Imagine a criminal court system where defendants have no right to counsel and just one-third of defendants are represented. In this imaginary court system, both the judges and the prosecutors are employees who report to the Attorney General and the President. The judges lack judicial independence and have no authority to grant continuances, place cases on hold, or close cases on their docket. Prosecutors have no authority to exercise prosecutorial discretion, and in every case, are ordered to pursue most extreme penalty. Many of the defenses available to defendants are not within the jurisdiction of the judge to decide. The caseload in the court has ballooned beyond capacity, and the judges are instructed to reduce the backlog by assessing the harshest punishment possible, as swiftly as possible. The appellate court and judges in this system also report to the executive branch. Children are treated the same as adults in this system, forced to represent themselves if unable to pay an attorney.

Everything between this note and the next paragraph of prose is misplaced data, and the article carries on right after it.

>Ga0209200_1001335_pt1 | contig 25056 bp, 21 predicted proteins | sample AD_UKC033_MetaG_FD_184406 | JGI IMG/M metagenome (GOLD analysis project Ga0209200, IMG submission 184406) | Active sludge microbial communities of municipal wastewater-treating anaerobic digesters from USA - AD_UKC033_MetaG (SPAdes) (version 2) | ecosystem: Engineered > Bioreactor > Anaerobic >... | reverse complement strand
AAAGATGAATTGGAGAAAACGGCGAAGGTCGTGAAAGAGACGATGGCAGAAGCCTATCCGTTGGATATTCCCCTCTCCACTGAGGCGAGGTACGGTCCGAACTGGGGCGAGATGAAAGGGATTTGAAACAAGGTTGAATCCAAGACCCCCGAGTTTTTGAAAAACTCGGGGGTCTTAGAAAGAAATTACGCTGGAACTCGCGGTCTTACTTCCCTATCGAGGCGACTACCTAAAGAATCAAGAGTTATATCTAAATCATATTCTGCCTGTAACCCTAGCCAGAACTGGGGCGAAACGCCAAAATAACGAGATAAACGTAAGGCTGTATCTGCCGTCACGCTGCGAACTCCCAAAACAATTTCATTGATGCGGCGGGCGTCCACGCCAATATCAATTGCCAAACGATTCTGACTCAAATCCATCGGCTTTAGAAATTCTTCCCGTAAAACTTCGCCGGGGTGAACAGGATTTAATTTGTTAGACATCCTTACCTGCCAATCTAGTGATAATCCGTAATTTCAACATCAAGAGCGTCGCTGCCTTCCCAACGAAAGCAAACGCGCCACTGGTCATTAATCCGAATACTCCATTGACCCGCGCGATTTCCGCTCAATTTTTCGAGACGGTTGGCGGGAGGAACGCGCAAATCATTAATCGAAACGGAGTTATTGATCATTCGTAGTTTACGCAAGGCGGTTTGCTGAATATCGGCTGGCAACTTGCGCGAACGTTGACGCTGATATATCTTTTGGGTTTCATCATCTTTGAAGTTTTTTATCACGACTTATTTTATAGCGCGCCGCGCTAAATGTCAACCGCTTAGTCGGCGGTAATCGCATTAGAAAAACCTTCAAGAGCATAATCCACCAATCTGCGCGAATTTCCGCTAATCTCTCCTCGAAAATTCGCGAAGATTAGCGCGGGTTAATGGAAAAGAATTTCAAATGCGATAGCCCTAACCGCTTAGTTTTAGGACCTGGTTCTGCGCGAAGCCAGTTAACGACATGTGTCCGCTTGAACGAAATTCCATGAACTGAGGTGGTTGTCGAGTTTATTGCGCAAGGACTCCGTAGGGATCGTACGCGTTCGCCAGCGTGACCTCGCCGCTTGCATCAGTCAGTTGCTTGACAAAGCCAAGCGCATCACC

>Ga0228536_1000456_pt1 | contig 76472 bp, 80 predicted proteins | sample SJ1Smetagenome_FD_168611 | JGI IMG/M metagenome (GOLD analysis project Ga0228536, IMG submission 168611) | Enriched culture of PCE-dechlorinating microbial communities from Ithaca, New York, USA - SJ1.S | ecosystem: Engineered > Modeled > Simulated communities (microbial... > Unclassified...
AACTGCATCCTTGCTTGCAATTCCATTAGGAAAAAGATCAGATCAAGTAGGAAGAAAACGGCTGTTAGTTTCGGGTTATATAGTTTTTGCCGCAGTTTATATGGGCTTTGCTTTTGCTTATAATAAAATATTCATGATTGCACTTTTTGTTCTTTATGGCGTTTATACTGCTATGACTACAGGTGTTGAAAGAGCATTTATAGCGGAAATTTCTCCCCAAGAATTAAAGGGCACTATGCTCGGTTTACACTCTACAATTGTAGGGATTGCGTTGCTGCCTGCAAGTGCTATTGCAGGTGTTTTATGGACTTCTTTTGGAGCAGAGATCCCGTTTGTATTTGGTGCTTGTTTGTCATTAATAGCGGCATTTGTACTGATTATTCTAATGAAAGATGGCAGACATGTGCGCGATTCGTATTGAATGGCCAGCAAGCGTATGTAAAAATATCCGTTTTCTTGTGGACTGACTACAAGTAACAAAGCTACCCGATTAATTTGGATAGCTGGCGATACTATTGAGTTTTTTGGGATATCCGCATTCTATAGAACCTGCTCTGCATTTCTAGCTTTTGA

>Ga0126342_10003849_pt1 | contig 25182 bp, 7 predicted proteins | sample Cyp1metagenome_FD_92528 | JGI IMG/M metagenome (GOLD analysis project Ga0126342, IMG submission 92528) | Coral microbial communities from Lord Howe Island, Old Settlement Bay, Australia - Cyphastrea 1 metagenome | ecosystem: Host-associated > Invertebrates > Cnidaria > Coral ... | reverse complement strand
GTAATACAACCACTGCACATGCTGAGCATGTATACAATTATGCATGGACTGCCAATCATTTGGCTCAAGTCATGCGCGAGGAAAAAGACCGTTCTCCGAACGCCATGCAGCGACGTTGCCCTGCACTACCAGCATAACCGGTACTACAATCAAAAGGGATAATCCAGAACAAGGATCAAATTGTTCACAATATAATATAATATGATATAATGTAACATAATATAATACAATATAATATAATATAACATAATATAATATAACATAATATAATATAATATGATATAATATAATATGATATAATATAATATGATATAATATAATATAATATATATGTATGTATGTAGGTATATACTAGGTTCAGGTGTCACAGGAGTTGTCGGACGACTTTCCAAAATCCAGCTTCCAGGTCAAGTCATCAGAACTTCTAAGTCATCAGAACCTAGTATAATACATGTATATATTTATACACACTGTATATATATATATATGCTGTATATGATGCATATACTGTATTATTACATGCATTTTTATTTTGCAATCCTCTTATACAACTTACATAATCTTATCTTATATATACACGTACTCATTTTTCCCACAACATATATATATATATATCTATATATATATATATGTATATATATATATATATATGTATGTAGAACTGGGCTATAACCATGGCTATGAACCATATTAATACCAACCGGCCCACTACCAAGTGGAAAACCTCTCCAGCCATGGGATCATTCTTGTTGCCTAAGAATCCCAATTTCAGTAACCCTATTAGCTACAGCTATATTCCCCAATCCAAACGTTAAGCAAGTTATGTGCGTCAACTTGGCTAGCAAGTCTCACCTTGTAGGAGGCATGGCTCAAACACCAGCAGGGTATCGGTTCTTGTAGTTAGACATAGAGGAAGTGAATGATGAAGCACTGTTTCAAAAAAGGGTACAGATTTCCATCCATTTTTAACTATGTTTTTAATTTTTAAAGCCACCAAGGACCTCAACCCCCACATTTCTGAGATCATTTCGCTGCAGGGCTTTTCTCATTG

This is no imaginary system. This is immigration court.
In the immigration court structure of the United States, immigration judges are employees of the Executive Office for Immigration Review (EOIR), a branch of the Department of Justice (DOJ). Immigration judges are appointed by the Attorney General. Prosecutors in the court system are employees of the Department of Homeland Security (DHS), specifically Immigration and Customs Enforcement (ICE). The Board of Immigration Appeals (BIA) is the appellate body presiding over the immigration courts. BIA judges are also DOJ employees, appointed by the Attorney General (AG).